On Friday, a court in Los Angeles ruled to terminate the conservatorship of Britney Spears. The arrangement, which had been in place since 2008, severely limited the amount of control Spears had over her personal life and financial decisions.
“The time has come, after more than a decade, for the conservatorship to be terminated in its entirety,” Mathew Rosengart, Spears’ attorney, said during a short hearing. The judge agreed, ruling that “the court finds and determines that the conservatorship of the person and the estate is no longer required.” Spears’ legal rights were fully restored effective immediately, without the need to undergo a psychiatric evaluation.
As has been the case at many of Spears’ conservatorship hearings, there was a Free Britney rally happening outside of the courthouse during the proceedings, with several hundred fans holding signs with slogans like “She’s not your property as from today” and “Eat a king-sized bag of dicks, Jamie!” referring to her father, who oversaw the conservatorship.
The road outside the courthouse had been temporarily closed off, and a stage was set up for performances and speeches. At one point, a singer named Zack Zilla performed a song called “#FreeBritney,” flanked by backup dancers dressed in iconic Britney outfits. (Some lyrics: “Queen of pop, we stan, our dream is to see you free again.”) Fans filled the time leading up to the hearing by setting up a pink Christmas tree in the middle of the road and chalking “Free Britney” on to the asphalt in six-foot letters.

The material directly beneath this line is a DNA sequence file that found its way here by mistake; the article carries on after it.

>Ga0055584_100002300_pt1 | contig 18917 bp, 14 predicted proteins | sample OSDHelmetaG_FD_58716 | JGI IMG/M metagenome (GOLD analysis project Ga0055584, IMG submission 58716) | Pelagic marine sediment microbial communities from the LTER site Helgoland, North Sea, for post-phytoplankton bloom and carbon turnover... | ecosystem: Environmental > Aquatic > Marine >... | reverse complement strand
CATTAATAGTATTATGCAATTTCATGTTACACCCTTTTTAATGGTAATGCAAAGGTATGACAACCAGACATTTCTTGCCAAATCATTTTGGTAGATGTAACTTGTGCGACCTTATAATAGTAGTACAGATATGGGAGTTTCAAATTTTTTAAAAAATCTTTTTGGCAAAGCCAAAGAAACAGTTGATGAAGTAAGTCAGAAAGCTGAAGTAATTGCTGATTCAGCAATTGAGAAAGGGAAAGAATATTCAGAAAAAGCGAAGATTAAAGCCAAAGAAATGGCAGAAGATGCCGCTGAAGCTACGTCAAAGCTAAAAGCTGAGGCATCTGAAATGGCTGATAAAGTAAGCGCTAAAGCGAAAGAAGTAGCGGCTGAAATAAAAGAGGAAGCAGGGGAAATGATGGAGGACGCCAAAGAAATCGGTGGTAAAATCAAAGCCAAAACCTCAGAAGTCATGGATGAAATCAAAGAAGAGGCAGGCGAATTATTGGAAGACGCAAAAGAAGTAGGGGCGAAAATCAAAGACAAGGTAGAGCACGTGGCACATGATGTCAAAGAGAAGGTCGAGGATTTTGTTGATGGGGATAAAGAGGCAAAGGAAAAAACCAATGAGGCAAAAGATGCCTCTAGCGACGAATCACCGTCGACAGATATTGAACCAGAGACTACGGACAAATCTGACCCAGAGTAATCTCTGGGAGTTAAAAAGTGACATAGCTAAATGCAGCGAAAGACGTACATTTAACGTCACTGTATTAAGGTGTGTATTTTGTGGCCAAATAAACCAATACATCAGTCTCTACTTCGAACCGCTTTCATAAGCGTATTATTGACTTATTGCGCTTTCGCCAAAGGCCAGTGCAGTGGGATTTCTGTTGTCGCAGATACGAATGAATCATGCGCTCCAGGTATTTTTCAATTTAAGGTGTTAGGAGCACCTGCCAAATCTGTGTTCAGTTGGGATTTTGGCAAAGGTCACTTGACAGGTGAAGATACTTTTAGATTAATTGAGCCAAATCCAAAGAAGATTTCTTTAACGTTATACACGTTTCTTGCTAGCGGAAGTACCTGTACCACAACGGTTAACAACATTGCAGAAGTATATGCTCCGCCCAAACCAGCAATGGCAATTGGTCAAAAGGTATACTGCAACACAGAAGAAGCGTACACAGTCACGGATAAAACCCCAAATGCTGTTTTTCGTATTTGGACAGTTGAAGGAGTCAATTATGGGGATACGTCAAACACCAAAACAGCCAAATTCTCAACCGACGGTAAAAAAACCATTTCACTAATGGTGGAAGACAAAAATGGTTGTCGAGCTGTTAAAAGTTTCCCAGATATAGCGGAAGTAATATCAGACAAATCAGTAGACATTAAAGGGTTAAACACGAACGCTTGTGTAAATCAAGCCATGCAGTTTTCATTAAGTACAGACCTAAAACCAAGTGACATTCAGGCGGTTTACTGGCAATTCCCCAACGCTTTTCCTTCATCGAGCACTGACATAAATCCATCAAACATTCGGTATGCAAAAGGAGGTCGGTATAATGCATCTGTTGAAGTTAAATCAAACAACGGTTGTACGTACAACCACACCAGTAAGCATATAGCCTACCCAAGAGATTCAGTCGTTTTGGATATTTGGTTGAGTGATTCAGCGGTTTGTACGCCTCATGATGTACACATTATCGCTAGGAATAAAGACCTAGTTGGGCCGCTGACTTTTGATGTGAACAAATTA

When the news rippled through the crowd that the conservatorship had been terminated, people went wild. Some fans wept. Others screamed. A handful stared into space, stunned. The crowd sang and danced, as the songs “Till the World Ends” and “Stronger” blasted out of a loudspeaker and confetti filled the air.
“It honestly doesn’t quite feel real—it kind of feels like an out-of-body experience,” Spears fan Megan Radford told me. “I’m incredibly happy.”
Spears was placed in the conservatorship in 2008, after a series of mental health incidents that, thanks to some pretty intrusive reporting at the time, we’re all incredibly familiar with. The conservatorship was originally only temporary, but was made permanent by the end of that year.